I am sitting on a long flight from Frankfurt to San Francisco and thinking how can one go home from home? I have mused about “Where are you from?” before and I doubt there will ever be a perfect answer to this question. The more I think about it the more I realize that I don’t want there to be just one answer. Growing up as an American citizen of Indian origin in Germany was the most natural thing for me. I didn’t know anything else and I would never trade it for anything else. It was a very unique childhood, primarily defined by Indian values with a German standard of living. The US was merely a future opportunity.
However, after spending a third of my life living in the US I am learning that I can get attached to places just as fiercely as I tend to get attached to people. All of a sudden I have two homes!
The second most common question I get after “Where are you from?” is “Would you ever move back to Germany?”. Depending on the day, mood, circumstances, what foot I woke up on, etc. the answer could range from “yes, in a heartbeat” to “hmmm, maybe not.” But over and over I hear the following roll off my tongue effortlessly every single time: “Yes, I would but I also like living here. If I moved back to Germany I would have no reason to be in the US. Living here allows me to go home a couple times a year and experience the best of both worlds.” You can call it indecisive, or opportunistic, or lazy, or simply an answer I will never be able to answer any other way because I belong to none and I belong to both at the same time.
More often than I can recall I have confused people by saying “Oh, I am going home next week.” My skin color gives away home must be India but the only place that I can truly call home is Germany. As you grow older it starts sinking in that home is not just a place, it is a feeling. The feeling largely created by your parents, siblings and friends as you were growing up. The environment that is part of your foundation and one where you can go back and let down all your guards without fear. But home is also the place where you live, work, have most of your belongings and create mundane memories. That would be California.
This is an appropriate time to thank God or evolution – whoever you believe is the architect of our brains and consciousness – for making us humans rather adaptive creatures. The moment I get off the plane in either Germany or California I get flushed with warm and cozy emotions. The kind you would get from a big warm hug. It is not so much ‘out of mind, out of sight’ but more of a ‘be a Roman when in Rome’ when I am in either of these two places. A sure shot giveaway that this is where I belong. (For better or for worse I never get that same feeling when I get off the plane in India.) It is only that seat on the plane that feels a bit like no mans land and it is usually bridged by utter excitement to see my family in Germany or sadness to have said my goodbyes to them on the way back.
Though most of you who know me personally would say I am fairly independent I do have a softer corner for people over places which makes me ponder over all sorts of existential questions the first week I am back in California, sitting at my desk, plowing my way through work email: Why am I here? What am I doing here? Does this email really matter? What if there is ever an emergency? Why am I not with the people I love instead? How long will this go on? How did I even get into this? Depending on the intensity of my stream of thoughts it can continue anywhere on the spectrum from ‘What’s the meaning of my existence?’ to ‘Chuck it. Let’s go have a piece of chocolate and think about when I can go home again.’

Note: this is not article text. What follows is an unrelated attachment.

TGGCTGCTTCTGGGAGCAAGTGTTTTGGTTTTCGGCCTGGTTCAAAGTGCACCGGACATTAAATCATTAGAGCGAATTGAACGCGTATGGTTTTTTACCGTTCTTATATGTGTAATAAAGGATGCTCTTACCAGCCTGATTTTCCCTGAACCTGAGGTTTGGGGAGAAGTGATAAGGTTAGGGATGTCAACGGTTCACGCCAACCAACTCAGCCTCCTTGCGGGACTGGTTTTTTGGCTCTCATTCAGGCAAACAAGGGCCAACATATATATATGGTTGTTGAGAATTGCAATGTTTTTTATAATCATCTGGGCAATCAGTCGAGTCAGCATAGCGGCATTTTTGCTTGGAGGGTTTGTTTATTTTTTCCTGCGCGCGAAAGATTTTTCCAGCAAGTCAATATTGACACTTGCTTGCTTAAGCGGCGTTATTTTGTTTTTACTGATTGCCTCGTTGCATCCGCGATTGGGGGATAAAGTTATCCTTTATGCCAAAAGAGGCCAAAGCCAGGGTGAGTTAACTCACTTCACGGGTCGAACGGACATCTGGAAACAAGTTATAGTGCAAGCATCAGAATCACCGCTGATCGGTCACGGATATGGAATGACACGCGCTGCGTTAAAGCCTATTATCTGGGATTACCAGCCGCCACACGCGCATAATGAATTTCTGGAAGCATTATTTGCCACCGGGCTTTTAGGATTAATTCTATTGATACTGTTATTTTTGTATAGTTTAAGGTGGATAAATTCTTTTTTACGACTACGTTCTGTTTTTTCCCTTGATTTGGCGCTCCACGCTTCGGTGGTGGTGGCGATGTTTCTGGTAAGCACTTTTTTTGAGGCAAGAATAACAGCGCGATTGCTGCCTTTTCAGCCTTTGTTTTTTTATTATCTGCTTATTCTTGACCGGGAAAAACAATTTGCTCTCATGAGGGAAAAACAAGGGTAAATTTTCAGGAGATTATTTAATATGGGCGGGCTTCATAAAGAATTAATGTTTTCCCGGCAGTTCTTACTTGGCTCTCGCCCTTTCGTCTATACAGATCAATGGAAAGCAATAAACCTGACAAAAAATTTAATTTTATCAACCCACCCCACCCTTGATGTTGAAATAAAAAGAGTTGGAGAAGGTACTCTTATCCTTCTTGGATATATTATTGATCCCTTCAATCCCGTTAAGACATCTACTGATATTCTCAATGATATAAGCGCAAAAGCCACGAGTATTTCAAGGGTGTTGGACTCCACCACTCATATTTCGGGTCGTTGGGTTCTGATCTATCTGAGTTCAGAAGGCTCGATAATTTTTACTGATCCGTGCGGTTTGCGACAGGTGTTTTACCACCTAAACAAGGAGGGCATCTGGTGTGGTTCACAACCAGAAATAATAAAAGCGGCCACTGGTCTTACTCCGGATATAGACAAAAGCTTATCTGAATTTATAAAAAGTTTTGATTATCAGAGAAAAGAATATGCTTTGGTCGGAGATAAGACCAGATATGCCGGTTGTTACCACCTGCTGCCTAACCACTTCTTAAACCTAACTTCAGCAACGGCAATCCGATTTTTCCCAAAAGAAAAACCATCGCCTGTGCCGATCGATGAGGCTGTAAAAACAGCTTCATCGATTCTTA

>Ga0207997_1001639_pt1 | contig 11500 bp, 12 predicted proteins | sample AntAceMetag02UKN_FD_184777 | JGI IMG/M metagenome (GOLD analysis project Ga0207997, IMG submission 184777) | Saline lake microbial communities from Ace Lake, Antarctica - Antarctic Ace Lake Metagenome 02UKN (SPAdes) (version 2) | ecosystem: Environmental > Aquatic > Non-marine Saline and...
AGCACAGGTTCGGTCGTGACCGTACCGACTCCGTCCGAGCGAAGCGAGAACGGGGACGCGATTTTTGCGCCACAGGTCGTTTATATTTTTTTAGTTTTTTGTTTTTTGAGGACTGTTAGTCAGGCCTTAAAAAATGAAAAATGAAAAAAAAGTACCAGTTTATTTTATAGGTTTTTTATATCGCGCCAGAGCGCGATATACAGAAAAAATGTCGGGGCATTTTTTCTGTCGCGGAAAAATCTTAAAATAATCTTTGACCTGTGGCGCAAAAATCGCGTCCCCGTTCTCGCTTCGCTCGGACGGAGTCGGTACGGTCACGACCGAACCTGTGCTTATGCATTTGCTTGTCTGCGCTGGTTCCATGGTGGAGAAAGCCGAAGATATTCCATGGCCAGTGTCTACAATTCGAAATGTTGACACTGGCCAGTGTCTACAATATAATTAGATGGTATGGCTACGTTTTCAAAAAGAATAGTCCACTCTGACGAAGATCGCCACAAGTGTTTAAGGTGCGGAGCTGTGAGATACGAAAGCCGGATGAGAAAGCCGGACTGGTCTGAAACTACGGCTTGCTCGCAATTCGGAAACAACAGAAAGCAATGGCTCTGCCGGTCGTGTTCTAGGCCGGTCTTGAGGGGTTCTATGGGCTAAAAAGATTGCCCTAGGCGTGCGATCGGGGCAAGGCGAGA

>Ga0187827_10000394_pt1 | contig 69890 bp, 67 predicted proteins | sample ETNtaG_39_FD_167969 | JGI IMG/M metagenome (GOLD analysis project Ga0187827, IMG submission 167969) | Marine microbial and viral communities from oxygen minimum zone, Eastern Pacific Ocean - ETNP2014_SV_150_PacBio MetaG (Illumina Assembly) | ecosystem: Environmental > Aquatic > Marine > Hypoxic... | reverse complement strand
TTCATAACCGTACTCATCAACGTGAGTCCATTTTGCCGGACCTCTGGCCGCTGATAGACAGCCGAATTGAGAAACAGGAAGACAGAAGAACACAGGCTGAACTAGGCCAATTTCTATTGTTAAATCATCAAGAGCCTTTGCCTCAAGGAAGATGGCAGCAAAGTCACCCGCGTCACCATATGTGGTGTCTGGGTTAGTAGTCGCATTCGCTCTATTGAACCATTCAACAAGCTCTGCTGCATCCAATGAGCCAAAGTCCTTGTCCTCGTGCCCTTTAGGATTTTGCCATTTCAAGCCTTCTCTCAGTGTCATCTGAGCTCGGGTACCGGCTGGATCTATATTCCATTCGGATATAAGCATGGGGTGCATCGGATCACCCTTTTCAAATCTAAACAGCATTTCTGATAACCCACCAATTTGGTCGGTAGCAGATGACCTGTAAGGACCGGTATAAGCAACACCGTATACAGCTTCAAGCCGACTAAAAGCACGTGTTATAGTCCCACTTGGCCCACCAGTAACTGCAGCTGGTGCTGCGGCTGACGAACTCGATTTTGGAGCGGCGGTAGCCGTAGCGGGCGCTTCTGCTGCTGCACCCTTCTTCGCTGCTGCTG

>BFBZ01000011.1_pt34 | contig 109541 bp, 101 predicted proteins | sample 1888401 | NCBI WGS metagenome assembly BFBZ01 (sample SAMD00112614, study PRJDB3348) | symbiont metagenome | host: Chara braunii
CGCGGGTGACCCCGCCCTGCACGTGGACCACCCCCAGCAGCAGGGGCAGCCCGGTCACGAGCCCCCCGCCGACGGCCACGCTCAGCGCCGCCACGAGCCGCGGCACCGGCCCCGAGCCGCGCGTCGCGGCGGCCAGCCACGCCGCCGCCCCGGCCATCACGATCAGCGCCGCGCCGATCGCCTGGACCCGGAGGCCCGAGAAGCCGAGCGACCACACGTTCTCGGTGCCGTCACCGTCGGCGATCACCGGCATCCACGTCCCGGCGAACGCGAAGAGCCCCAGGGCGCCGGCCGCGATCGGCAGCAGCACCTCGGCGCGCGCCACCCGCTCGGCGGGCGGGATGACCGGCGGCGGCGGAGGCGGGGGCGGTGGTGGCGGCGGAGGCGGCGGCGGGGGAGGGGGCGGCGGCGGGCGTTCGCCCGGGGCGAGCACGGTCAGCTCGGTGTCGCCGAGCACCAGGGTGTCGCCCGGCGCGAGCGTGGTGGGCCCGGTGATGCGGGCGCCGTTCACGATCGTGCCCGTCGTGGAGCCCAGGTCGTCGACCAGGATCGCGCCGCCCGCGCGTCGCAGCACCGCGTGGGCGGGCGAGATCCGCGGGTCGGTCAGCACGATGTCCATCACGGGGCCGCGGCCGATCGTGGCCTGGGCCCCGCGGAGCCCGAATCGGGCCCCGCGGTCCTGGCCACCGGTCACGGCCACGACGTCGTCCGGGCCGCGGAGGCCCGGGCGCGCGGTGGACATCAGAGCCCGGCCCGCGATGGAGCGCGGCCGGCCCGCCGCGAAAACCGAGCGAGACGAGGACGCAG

Having two homes comes with hard choices but double the happiness:
Standing in a grocery store in Germany you will see my eyes pop out from all the marvel and excitement I experience grazing the bread and dairy aisles. Basking in the sun at a lakeside California park you will see my grin widen at my fortune to be a resident of the Golden State. Strolling through a Weihnachtsmarkt during pre-Christmas season in any German city you will see my soul warm up with joy and my mouth water at the prospect of Zimtwaffeln. Getting that ridiculously cheap yet gorgeous dress at a US mall will let you hear the sound of chaching in my wallet. Knowing my childhood toys and memories are all pristinely safeguarded in my parents’ home you will see a glee of comfort spread over my face. Seeing me sit in a movie theatre to watch a desi movie with my desi friends at Century theatres you will see my passionate hobby come to life.
How can I choose? Why should I choose? Can I not have two homes about 6,000 miles apart and play hopscotch to my heart’s content? It is like never wanting to – or rather being able to – choose between which parent you love more. Or for those of you who have children, never being able to love one child more than the other. I love both with equal parts of my heart and I cannot be grateful enough to call these two incredibly amazing places home.
I am about to land in San Francisco but I’ll see you again soon Frankfurt!